For several years the same prescription medications used to treat psoriasis have been used to treat multiple forms of arthritis and inflammatory bowel diseases like Crohn's and ulcerative colitis. Without more information, an inquisitive mind was left simply wondering why a drug used for a skin disease would be effective for seemingly unrelated arthritis or inflammatory bowel diseases. More recently researchers have been illuminating multiple connections between inflammatory skin and joint disease and inflammatory gut disease. First, scientists found overlapping genes suggest broad autoimmune association between psoriasis and other autoimmune diseases like Rheumatoid Arthritis, Type 1 Diabetes, Celiac Disease. Other researchers later quantified concomitance between chronic inflammatory gut and autoimmune diseases via shared genetics and shared pathogenesis. Yet despite shared treatments, shared genes, and shared pathogenesis, along with published conclusions in the British Journal of Dermatology that "diet plays a role in the aetiology and pathogenesis of psoriasis", almost all American dermatologists still tell their patients that psoriasis has nothing to do with diet nor the gut.
John Hopkins' Integrative Medicine and Digestive Department estimates that 70% of the cells that comprise the body's immune system are housed in walls of the gut. And the University of Michigan's Integrative Medicine Department has published its own Healing Foods Pyramid. Built upon a plant-based, whole foods diet, and effective for the prevention, management, and reversal of chronic inflammatory disease, suggestions from this top ranked medical school are highly consistent with those in the British Journal of Dermatology for diet and psoriasis.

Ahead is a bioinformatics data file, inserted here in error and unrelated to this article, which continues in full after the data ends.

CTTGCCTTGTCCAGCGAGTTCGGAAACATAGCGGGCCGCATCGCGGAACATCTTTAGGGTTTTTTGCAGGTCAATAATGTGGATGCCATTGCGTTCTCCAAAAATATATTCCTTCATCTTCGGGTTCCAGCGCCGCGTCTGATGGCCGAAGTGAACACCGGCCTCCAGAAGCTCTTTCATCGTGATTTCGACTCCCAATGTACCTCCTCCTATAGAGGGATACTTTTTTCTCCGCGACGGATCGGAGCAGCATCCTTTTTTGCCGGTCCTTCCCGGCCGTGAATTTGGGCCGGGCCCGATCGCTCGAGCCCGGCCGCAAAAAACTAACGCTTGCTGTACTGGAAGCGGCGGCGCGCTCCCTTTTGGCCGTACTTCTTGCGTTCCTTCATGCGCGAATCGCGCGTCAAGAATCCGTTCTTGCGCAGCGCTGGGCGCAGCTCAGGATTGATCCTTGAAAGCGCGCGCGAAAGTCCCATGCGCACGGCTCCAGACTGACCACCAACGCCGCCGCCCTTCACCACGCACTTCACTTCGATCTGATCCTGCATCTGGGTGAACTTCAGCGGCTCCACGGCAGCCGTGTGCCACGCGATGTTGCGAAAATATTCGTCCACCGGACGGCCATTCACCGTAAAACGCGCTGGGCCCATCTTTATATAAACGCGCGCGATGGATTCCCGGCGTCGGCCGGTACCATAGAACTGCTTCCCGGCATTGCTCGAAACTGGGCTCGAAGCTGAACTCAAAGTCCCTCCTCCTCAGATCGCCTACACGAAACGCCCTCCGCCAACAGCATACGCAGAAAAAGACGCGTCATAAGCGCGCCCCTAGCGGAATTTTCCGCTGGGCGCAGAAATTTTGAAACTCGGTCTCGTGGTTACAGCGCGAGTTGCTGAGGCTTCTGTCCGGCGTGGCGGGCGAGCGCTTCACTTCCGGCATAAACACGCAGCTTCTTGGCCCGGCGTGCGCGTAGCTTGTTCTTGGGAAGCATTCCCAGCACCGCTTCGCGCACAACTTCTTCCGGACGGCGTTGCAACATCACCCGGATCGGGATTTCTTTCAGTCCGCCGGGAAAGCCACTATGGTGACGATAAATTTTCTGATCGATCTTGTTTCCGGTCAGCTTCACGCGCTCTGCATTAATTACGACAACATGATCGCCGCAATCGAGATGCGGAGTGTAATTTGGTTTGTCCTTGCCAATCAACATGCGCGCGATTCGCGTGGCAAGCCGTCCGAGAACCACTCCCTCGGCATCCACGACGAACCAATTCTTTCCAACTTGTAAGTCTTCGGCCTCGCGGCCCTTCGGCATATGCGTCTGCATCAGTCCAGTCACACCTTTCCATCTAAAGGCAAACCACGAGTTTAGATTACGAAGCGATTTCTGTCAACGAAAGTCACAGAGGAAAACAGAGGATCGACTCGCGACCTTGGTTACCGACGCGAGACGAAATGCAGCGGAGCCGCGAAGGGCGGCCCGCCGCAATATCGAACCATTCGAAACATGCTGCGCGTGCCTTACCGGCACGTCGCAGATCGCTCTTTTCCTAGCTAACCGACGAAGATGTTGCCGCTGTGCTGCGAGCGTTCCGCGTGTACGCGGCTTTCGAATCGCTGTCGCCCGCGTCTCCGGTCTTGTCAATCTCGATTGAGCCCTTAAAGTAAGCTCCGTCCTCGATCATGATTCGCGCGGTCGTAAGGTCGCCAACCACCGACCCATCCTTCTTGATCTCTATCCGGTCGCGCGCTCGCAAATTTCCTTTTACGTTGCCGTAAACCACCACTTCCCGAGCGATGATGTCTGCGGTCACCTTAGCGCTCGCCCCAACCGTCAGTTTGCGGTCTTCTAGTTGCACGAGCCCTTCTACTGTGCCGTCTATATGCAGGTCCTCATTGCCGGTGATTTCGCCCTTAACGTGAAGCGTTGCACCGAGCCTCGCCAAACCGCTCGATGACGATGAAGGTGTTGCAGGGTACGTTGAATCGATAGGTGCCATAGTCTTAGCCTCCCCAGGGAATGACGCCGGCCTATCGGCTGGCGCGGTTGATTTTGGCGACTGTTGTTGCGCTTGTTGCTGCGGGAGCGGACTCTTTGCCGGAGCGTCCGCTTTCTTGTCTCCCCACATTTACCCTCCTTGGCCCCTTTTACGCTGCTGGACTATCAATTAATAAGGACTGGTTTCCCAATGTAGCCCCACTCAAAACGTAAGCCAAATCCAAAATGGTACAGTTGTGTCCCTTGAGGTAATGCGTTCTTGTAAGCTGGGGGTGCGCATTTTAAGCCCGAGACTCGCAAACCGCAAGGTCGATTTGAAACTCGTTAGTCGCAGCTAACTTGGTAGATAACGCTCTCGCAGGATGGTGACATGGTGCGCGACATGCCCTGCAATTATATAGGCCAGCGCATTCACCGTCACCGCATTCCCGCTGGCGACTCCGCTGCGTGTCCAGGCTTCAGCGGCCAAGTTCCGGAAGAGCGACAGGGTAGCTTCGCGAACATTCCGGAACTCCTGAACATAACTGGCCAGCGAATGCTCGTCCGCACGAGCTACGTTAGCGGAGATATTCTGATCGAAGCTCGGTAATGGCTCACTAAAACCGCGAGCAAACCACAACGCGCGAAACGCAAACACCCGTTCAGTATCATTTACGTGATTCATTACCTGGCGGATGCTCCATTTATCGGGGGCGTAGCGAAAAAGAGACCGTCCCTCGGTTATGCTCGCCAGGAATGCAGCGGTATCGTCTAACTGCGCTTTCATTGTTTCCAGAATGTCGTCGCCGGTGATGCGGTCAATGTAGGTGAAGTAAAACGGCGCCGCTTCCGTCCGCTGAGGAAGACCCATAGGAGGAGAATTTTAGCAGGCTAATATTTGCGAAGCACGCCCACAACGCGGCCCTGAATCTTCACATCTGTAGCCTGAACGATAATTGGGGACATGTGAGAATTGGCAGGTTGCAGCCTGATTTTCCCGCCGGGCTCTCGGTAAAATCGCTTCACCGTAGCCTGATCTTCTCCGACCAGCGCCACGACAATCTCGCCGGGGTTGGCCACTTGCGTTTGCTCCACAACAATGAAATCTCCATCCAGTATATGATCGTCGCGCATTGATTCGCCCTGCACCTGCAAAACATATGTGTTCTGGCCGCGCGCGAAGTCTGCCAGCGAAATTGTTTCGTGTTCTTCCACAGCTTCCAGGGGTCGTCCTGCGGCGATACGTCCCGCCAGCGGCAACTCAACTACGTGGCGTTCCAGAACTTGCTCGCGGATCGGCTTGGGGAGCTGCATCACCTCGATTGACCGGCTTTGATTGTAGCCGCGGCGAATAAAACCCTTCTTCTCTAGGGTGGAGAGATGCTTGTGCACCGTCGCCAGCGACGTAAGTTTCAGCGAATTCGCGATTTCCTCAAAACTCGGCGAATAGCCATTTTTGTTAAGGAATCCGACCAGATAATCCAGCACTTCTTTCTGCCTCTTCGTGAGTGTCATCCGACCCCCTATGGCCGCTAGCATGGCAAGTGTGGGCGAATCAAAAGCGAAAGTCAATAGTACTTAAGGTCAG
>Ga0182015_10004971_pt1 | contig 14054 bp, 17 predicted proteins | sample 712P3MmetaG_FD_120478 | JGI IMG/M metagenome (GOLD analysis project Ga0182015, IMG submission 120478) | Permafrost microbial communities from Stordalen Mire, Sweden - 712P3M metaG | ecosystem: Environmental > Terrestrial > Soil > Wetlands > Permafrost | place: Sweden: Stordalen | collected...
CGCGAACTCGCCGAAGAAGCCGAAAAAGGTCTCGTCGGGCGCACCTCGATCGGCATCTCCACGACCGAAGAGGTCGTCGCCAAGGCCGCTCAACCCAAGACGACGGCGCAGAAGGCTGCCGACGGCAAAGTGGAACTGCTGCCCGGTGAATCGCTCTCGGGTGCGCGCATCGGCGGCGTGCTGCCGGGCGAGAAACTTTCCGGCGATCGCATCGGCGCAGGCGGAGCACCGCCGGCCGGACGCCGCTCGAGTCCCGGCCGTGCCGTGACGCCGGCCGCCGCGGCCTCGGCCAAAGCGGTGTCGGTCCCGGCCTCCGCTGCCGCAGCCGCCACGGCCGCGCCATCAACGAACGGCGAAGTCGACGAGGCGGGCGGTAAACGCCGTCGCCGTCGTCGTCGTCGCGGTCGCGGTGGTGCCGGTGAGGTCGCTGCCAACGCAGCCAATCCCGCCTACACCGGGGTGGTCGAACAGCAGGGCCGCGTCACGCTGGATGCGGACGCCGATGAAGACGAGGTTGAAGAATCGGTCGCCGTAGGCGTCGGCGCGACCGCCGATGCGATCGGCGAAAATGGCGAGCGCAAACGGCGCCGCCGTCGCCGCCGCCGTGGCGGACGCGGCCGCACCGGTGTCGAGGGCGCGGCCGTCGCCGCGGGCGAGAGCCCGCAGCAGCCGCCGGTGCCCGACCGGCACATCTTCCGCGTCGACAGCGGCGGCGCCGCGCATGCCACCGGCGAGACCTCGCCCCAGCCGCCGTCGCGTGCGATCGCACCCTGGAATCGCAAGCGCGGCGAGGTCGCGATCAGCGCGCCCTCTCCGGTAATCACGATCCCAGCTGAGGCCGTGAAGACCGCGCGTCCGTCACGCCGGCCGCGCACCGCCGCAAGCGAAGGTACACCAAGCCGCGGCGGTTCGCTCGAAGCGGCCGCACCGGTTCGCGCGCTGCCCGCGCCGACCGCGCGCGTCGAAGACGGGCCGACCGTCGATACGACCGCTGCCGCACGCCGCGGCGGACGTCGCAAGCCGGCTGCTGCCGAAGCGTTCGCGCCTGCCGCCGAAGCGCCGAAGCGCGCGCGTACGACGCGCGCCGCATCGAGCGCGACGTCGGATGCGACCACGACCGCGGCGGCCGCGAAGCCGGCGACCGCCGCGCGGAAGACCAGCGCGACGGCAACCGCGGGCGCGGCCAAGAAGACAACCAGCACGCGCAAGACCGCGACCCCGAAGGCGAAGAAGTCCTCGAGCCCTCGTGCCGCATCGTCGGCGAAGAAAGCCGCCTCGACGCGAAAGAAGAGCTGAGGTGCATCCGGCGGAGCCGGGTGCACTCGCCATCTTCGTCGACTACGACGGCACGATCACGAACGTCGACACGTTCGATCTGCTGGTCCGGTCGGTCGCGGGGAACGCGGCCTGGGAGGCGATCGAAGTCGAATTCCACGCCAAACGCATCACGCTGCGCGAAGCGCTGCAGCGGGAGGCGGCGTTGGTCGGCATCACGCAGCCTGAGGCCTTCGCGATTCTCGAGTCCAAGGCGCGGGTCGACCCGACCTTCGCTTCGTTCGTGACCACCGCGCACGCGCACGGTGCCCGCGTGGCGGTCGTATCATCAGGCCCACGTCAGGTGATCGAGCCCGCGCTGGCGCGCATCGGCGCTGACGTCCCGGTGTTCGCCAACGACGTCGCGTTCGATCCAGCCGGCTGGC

Those of us with psoriasis are at higher risk for life threatening diseases like heart disease. It is notable that the dietary recommendations made by the University of Michigan offer therapeutic value for all of our concomitant diseases, not just psoriasis. Psoriasis medications treat only the symptoms, they come with enormous price tags and have horrific side effects. These dietary recommendations are affordable for people worldwide and they deliver the promise of a longer, healthier life for all.
In my clinical opinion, sufficient evidence exists to connect inflammation at the skin to inflammation in the gut, and diet directly impacts inflammatory pathways throughout the body. The only missing piece of the puzzle is not more research, doctors, drugs, products nor supplements. The missing piece is you. Only you can decide if you will give your diet a chance to be your medicine.